That he was useful and serviceable to the king, during his confinement, there is undeniable proof. Whitlock writes " that upon a conference between the king and Mr. Hugh Peters, and the king desiring one of his own chaplains might be permitted to come to him, for his satisfaction in some scruples of conscience, Dr. Juxon, bishop of London, was ordered to go to his majesty4." And " sir John Denham, being entrusted by the queen, to deliver a message to his Majesty, who, at that time, was in the hands of the army, by Hugh Peters's assistance, he got admittance to the kingV answer hereunto, were they received or rejected.—How rn.uch more intelligible would it have been, to have enquired, whether they were " blameless, husbands of one wife, vigilant, sober, of good behaviour, given to hospitality, apt to teach, not given to wine, no strikers, not greedy of filthy lucre, patient, not brawlers, not covetous? Whether they ruled well their own houses, and had a good report of them which were without*?" I say, how much more intelligible and important would these questions have been, yea, how much easier and more certainly determined, than that abovementioned? But it is a very long time ago, that these were the qualifications required and expected from clergymen: for ages past, subscription to doubtful articles of faith, declarations very ambiguous, or most difficult to be made by understanding minds, or the Shibboleth of the prevailing party in the church, have been the things required and insisted on. Whence it has come to pass, that so many of our divines, as they are styled, understand so little of the scriptures, and that they know and practise so little of pure, genuine Christianity. I would not be thought to reflect on any particular persons; but hope those, in whose hands the government of the church is lodged, will consider whether they are not much too careless in their examinations of young men for ordination? Whether very many of them are not unqualified to teach and instruct, through neglect of having carefully studied the word of God? And whether their conversation be not such as is unsuitable to the character conferred on them ?— It is with uneasiness one is obliged to hint at these things. But, surely, it is more than time that they were reformed, and St. Paul's rules were put in practice.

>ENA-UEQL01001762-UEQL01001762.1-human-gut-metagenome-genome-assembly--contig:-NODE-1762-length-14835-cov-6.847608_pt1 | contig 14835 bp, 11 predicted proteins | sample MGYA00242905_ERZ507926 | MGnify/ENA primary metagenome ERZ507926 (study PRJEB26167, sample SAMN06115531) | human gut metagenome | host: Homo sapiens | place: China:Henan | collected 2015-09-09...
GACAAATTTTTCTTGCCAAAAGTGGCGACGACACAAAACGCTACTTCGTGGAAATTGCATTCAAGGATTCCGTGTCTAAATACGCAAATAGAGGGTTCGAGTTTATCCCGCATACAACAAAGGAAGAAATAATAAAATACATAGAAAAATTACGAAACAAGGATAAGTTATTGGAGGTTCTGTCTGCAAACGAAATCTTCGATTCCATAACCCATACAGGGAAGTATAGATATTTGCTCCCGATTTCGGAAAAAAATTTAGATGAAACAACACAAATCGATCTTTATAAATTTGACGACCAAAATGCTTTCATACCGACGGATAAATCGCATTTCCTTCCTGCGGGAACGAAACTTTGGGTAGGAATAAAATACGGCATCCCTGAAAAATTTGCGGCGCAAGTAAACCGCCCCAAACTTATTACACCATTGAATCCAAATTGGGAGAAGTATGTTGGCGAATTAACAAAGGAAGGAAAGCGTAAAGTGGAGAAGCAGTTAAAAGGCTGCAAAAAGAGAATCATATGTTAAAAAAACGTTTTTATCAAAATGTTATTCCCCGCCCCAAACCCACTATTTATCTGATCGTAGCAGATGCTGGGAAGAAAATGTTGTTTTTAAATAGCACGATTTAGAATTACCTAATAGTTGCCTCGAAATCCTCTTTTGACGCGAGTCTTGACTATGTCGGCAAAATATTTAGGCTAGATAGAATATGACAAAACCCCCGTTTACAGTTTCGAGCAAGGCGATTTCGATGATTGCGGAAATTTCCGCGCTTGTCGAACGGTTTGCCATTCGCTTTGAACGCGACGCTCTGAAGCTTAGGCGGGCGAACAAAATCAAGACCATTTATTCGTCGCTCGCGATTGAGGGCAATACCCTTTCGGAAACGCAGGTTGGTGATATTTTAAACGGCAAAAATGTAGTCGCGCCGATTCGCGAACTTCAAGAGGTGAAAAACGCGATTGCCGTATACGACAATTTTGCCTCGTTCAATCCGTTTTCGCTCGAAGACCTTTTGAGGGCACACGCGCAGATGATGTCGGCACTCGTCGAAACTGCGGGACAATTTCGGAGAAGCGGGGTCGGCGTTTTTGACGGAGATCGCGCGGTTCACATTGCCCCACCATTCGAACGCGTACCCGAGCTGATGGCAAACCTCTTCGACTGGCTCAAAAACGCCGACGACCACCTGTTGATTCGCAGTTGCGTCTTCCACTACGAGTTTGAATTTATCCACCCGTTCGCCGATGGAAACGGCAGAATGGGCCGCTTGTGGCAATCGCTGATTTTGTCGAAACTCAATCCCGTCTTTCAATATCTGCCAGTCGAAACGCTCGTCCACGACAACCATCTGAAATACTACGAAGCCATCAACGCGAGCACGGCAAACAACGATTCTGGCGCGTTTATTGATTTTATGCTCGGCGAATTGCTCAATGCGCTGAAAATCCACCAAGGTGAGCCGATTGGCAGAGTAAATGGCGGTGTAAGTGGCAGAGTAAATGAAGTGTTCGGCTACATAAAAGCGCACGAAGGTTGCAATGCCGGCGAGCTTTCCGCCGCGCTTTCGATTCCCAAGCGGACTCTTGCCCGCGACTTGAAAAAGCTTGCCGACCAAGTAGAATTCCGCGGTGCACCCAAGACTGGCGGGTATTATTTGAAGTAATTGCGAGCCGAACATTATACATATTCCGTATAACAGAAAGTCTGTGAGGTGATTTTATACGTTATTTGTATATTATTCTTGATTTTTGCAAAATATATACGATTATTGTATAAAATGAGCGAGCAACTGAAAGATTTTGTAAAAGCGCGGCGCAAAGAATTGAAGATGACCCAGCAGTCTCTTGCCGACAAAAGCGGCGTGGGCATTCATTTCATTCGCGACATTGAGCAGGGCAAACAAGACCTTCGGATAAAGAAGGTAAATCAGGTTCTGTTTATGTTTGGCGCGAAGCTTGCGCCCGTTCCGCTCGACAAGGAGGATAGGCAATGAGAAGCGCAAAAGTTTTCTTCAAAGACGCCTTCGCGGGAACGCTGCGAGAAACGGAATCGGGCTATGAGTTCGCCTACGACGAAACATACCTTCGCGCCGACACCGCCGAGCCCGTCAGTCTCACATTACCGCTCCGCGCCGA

* i. e. King's. "Trial of the Regicides, p. 16*.